Five centuries on, I smell the sweat of my ancestor’s swelling rebellion,
Hands bound by the same veins of landowners in these surrounds.
Riches extorted from the lashed back of Africa’s body
A people unseen, except as sugar, cotton, or cash.

Echoing a life I’ve known. Siblings, voices hemmed in,
Withheld: a hand to hold, no book, pen, nor a life task.
Our cloned, numbered clothes bore the mark ‘Underclass’

African-Indian birth, our indigenous knowledge: Whitewashed
And a black veil drawn, cast shadows over all colours of earth.

OH MAMA WATA witnessed the moment
I became imperceptible to myself, as my story. Invisible ink
Spilled. While unseeing eyes blinked, mouths steeped in silence,
Something in me expired.

Hear, distant hum, drum beats, stamping feet.
Peoples in circle ceremony, call and response
Earth’s body multitudes uniting.

Black-headed gulls flock, joining chorus, call over Cuckmere Valley
Tell them how your heart was drained grey.
Reveal the coral reef, bleached to our dismay
savour scents of seaweed,
salt, sand, grass

Flow, with every bend of our sinuous river
Oceans of gold, turquoise, indigo. Your birth-right.
Drop down, green field of your mother’s breast
Yielding. Imagine your imprint moulded in this clay.
Above, in bird song, together belonging
As a reluctant leaf falls from her tree,
Shed your grief in me.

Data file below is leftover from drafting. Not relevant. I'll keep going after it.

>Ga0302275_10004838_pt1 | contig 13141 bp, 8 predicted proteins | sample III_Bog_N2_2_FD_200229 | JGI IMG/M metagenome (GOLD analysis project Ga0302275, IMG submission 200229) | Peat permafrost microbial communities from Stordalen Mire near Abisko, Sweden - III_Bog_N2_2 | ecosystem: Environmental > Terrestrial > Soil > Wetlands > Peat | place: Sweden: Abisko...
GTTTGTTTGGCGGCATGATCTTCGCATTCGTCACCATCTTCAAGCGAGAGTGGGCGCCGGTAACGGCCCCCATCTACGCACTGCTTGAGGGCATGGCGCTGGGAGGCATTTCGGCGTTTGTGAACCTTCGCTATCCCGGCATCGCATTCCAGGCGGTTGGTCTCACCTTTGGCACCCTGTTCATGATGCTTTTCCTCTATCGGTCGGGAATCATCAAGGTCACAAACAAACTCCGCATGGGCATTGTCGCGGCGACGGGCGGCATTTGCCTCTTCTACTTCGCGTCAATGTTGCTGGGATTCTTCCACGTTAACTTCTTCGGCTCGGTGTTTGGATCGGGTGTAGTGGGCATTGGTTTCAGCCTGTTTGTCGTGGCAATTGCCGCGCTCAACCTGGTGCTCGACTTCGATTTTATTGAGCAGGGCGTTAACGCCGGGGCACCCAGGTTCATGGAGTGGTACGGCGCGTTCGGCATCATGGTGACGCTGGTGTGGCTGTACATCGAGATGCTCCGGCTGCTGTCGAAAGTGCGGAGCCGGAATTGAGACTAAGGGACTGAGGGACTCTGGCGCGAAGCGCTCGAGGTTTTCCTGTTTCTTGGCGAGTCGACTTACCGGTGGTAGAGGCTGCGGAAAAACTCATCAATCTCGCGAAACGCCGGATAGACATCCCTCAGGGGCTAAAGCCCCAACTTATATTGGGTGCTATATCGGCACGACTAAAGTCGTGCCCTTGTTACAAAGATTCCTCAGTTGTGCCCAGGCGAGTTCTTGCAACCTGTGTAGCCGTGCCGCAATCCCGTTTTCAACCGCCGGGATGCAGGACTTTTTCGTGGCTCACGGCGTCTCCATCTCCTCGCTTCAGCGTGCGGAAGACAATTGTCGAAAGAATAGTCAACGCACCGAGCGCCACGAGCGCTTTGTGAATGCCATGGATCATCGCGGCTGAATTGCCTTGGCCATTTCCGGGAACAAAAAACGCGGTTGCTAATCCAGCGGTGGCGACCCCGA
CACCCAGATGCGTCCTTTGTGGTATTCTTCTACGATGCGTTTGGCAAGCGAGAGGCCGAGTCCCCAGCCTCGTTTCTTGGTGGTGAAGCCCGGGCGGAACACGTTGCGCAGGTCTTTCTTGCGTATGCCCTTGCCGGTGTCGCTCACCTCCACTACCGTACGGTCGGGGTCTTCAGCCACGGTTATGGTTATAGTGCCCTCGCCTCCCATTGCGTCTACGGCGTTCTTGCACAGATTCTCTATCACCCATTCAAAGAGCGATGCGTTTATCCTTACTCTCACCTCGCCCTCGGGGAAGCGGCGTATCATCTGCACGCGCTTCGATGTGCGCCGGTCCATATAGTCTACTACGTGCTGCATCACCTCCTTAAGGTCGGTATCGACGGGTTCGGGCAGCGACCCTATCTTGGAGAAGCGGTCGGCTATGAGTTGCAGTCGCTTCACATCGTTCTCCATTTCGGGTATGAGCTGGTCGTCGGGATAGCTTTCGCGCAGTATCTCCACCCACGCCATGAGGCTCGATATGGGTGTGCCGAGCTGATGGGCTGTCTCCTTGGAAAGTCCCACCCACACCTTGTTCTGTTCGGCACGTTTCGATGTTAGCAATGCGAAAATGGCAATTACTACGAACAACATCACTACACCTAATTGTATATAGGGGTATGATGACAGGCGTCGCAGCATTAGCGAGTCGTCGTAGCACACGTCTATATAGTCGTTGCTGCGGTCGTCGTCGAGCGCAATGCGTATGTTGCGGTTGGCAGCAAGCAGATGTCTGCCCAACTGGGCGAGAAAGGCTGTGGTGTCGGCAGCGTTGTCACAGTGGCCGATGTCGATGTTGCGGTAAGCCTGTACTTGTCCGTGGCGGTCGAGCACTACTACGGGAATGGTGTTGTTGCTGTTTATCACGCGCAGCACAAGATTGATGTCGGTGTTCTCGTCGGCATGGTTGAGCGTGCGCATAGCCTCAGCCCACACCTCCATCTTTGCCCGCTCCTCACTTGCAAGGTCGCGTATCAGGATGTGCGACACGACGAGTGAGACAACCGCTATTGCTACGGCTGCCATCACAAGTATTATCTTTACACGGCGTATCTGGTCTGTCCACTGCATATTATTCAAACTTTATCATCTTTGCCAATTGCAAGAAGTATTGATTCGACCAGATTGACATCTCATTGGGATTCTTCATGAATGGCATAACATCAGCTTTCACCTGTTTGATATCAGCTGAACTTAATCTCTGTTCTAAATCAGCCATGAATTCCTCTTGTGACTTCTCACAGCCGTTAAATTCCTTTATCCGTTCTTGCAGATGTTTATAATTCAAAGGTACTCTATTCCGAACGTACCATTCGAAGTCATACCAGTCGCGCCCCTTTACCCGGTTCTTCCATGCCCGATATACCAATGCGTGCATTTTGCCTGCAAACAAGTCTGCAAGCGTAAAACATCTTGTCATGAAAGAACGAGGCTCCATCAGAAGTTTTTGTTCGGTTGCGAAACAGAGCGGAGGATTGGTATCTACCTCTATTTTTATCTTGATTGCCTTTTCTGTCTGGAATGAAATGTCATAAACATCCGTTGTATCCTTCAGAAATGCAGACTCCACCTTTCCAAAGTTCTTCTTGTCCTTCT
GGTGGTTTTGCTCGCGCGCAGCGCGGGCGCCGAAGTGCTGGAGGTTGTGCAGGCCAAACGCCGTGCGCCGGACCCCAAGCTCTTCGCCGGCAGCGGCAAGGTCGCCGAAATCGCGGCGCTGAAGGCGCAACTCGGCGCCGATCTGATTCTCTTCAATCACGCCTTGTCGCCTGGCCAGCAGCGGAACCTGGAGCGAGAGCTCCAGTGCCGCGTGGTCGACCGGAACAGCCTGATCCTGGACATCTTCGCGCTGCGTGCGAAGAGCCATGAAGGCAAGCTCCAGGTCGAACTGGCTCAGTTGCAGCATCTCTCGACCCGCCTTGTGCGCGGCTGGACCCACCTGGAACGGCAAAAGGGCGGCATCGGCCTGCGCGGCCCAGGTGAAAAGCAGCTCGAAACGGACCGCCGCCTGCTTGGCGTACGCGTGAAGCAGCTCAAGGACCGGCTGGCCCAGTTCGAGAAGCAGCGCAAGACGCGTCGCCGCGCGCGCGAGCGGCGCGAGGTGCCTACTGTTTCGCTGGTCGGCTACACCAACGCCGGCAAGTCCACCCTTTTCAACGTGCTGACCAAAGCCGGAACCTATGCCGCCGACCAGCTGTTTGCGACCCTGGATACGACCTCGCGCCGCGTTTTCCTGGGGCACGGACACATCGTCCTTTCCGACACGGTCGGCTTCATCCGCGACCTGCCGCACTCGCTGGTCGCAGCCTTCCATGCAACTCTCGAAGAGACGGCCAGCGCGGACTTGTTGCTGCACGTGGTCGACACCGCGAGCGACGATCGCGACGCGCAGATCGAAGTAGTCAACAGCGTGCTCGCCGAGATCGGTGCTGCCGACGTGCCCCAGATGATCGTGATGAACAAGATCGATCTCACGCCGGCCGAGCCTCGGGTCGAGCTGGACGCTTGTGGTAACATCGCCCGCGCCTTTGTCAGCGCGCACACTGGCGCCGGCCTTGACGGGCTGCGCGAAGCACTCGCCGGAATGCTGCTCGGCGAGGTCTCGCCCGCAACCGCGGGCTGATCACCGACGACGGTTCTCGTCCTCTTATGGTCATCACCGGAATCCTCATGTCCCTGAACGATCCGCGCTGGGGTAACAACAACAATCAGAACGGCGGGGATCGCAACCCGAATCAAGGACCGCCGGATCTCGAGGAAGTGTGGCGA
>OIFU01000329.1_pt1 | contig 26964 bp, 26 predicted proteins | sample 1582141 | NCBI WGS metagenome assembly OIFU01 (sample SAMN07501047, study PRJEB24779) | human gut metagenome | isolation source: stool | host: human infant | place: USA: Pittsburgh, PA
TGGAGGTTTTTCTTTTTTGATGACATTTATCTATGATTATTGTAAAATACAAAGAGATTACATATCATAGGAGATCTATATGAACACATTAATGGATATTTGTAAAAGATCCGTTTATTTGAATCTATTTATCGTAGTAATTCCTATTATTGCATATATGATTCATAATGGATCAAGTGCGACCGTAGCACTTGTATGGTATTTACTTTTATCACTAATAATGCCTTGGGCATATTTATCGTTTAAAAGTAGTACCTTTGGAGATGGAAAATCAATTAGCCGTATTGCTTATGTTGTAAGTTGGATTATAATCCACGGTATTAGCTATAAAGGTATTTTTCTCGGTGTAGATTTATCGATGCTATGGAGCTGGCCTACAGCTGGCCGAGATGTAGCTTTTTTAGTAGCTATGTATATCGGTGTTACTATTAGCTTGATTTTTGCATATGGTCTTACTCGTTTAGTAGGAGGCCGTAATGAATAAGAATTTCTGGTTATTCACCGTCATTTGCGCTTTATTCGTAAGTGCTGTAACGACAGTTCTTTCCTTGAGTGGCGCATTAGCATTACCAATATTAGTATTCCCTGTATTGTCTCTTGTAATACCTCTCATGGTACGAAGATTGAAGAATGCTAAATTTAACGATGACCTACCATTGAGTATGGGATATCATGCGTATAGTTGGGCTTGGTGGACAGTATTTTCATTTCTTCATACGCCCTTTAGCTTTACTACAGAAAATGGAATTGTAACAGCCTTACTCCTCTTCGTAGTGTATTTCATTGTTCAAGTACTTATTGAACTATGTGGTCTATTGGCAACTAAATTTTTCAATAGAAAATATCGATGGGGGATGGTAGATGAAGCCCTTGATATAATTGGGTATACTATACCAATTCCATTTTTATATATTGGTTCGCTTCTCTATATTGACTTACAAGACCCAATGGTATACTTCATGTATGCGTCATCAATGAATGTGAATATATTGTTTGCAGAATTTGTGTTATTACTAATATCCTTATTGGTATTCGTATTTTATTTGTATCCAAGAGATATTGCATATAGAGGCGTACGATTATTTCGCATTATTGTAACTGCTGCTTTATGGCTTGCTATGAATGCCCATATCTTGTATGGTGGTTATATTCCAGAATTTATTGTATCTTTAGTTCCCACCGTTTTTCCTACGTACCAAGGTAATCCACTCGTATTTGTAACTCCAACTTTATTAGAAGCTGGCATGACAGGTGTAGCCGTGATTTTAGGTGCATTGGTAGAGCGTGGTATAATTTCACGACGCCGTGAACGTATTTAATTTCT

Observe kittiwakes gather on rocks, defying the tides.
Flaunt with gorse, with every criss-cross of your step.
Your return as swallows, native to earth.

And ask WHY, even as I, your mother, floods her fields with tears.
WHY are we all not crying when our nature siblings are dying?

As I rage and raze forests to the floor,
human hands replant rough bark of oak, ash and birch again,
I wonder at the spark, turning our fire into a blazing flame
of Love that can burn ourselves clean.

I sit listening to the river in myself, the soil in which I grow,
See injured children, breathing purified air, healed.

Horizon’s watery haze mirrors my mind. Emerging Yemaya,
Ocean Goddess. From billowing sky-blue robe, cowry shells, thrown.

Arising in me the energy of Ifá priests, rattling beads,
Diviners invoking prophesy – a great turning.

I rise with Indigenous warriors in painted faces, stepping
forward defending life, tending our fragrant fertile garden.

With weavers gathering threads, restoring our delicate web
A tapestry I stitch; my African kin, Indian foot-print, a Celtic spirit.

In celebration song, folk lay down autumn’s cloak. Being
one with earth mother returning to balance.

I sense a deep dream, etched into this landscape, pictured in stars.

Tender are the hands of lovers, yet with force of currents so strong,
With Sisters I stand, arm in arm, steadfast in the storm.

Oluwafemi Hughes

Oluwafemi Hughes writes prose-poetry on the texture of marginalisation, from landscapes to the personal, social, natural worlds and beyond, and other transforming experiences. With African-Indian heritage, she writes on gaining Scottish and Sussex identities, and her writing reflects a connection with nature, deepened through exploring and writing about Seven Sisters and surrounds. Her work has been anthologised in Ink on my Lips (2013) for Waterloo Press; Hidden Sussex: a new anthology for Sussex (2019); and she also has written short stories for Disability Arts. Her poetry was featured in the 2021 Brighton Festival in Tenebrae: Lessons Learnt in Darkness

. © Oluwafemi Hughes